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Here's why former England boss Graham Taylor should be remembered as a Watford legend

Here's why former England boss Graham Taylor should be remembered as a Watford legend

Graham Taylor might be best remembered by some for his doomed spell as England manager in the 1990s, but his troubles on the international stage could never overshadow everything he achieved with Watford.

Taylor, who has died at the age of 72, enjoyed a respectable playing career with Grimsby Town and Lincoln City before moving into management – and it was at Watford that he did great things as a coach.

From division four to Europe

Having guided Lincoln City to the Fourth Division title in 1976, Taylor caught the attention of Watford chairman Elton John on the recommendation of England manager Don Revie.

With the Hornets languishing in the division Taylor had just won promotion from, Taylor seemed unconvinced, telling the Watford chairman it would take around a million pounds to achieve the dreams of Europe he spoke of. Sir Elton replied: “Right, let’s give it a go.”

Fast forward five seasons and, inspired by a youthful John Barnes and the goalscoring Luther Blissett, Watford finished second in the First Division, qualifying for the Uefa Cup.

Watford and the community

Watford manager Graham Taylor celebrates with his players - (S&G and Barratts/EMPICS Sport)
(S&G and Barratts/EMPICS Sport)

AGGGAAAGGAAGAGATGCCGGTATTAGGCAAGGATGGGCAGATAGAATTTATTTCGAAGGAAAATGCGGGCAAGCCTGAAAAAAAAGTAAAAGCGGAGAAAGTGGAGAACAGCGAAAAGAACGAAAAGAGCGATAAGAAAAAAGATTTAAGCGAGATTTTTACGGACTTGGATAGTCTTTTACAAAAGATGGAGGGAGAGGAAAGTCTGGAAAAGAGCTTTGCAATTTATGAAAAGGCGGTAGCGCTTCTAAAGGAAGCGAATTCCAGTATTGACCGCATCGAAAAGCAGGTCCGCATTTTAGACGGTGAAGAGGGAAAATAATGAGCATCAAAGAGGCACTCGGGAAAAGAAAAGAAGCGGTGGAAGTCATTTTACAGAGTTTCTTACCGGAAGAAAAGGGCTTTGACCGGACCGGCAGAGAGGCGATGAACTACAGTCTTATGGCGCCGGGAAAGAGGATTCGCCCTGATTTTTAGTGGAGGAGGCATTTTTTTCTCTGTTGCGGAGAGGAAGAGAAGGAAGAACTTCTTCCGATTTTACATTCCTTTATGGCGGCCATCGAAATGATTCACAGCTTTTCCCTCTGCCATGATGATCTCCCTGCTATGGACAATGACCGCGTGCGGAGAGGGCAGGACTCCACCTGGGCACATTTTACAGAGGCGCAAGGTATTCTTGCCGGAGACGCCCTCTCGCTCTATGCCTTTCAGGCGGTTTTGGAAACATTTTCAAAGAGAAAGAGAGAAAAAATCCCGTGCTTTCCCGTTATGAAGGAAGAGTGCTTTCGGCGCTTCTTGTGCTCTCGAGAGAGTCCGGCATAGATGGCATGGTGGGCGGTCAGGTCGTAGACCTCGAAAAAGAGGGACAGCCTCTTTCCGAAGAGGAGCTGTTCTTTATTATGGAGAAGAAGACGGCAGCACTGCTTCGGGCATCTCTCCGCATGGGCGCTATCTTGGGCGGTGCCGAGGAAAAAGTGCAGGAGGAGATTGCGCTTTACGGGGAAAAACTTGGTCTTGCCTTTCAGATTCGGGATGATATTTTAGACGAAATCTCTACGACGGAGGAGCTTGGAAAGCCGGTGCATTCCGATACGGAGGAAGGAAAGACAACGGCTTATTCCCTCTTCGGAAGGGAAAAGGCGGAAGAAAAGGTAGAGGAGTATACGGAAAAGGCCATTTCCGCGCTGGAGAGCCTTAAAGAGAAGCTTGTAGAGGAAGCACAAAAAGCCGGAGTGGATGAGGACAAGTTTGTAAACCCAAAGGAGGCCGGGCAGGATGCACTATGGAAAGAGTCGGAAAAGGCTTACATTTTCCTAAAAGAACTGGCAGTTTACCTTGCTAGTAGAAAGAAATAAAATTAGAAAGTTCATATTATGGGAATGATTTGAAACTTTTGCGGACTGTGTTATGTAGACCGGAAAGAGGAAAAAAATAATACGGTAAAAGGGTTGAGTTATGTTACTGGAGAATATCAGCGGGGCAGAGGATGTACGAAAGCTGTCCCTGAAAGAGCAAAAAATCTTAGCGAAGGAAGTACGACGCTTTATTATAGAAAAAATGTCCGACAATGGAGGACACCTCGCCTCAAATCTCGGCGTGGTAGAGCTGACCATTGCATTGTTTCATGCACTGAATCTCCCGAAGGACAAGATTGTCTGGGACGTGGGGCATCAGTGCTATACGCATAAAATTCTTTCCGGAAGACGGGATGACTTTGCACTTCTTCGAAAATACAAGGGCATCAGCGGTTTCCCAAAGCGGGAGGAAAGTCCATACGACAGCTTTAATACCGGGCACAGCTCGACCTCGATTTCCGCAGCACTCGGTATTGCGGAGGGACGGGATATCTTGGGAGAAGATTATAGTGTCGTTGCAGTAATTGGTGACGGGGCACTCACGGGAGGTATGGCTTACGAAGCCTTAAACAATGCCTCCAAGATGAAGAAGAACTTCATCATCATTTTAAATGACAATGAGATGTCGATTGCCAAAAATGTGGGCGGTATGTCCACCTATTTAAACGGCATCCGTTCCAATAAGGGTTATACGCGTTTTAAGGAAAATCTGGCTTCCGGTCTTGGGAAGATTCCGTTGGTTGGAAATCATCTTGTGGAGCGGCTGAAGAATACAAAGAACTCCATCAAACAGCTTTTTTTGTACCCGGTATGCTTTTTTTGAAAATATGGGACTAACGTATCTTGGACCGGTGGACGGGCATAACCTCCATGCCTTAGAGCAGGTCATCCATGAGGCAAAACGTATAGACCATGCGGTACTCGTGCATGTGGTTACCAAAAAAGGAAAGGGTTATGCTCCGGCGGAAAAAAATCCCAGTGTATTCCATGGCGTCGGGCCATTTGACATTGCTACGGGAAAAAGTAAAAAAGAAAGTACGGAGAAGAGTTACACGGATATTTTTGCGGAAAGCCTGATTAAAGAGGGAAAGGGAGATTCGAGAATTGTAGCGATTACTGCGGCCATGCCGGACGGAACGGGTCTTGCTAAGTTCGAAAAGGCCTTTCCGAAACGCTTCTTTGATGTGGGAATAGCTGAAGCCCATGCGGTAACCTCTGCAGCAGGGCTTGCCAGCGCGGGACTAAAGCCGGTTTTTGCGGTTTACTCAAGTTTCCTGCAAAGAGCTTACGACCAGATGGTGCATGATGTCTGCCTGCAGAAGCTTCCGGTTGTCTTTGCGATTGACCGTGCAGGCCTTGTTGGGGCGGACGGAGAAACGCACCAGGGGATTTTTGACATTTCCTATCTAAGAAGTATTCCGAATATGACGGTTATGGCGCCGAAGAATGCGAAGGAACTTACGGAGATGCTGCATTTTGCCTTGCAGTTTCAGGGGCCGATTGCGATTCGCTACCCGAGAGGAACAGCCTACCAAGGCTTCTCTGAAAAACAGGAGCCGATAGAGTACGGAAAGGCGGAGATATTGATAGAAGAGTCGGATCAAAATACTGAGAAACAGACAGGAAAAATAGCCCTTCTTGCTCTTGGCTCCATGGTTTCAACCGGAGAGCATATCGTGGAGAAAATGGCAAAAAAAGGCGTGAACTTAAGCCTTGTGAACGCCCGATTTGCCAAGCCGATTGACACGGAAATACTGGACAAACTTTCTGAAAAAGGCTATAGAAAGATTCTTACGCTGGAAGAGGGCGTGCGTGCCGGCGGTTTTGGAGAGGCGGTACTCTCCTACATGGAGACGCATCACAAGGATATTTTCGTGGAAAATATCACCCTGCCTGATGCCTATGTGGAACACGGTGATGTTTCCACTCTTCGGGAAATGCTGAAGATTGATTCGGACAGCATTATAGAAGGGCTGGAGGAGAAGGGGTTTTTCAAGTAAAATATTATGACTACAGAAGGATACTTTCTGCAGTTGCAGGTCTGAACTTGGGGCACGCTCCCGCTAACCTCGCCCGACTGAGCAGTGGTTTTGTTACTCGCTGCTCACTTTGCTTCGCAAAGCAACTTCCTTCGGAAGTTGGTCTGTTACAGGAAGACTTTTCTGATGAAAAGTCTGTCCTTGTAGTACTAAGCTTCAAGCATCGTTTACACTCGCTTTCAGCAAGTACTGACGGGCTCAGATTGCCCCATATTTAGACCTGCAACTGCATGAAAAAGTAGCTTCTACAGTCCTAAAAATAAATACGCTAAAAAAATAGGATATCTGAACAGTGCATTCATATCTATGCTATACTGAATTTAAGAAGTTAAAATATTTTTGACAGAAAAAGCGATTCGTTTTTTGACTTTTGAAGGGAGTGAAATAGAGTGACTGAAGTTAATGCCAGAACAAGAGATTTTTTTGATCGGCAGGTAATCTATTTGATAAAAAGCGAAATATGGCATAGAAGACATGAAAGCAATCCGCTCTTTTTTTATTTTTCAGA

Taylor made Watford a success both on the pitch and off it, ensuring his team were an engaging force in their community.

Taylor was keen to ask the fans on the streets for their opinion (can you imagine Arsene Wenger poking his head in at Arsenal Fan TV?) and under his stewardship the players visited fans without the need for marketing gimmicks.

The Hornets became a glowing example of what the virtues of a football club could be in a time of hooliganism and disharmony.

Back-to-back promotions

Watford manager Graham Taylor celebrates promotion to the Premiership - (Jon Buckle/EMPICS Sport)
(Jon Buckle/EMPICS Sport)

 

Taylor returned to Watford in 1996 at the same time John did, with the former England boss becoming general manager – a year later he took on the role of manager, and won promotion to the First Division immediately.

Taylor managed the feat of back-to-back promotions once again as he took the Hornets up via the play-offs the next season, although the team failed to cope with Premiership football, going straight back down to the First Division.

Watford began well but faded to finish ninth in the second tier of English football, and Taylor decided to retire from management.

Chairman and Freeman of the borough

Watford's Vicarage Road stadium - (Steve Paston/PA)
(Steve Paston/PA)

 

Taylor didn’t shy away from involvement in football during his retirement, however, helping Watford through financial difficulty and becoming the club’s chairman between the years of 2009 and 2012.

He remained a valuable member of the community as well, and was known for his involvement with charities. A stand at Vicarage Road was named after him in 2014, and he was made an Honorary Freeman of the borough in 2001.

Taylor was a man famous for his time as manager of England, but loved for his commitment to Watford.

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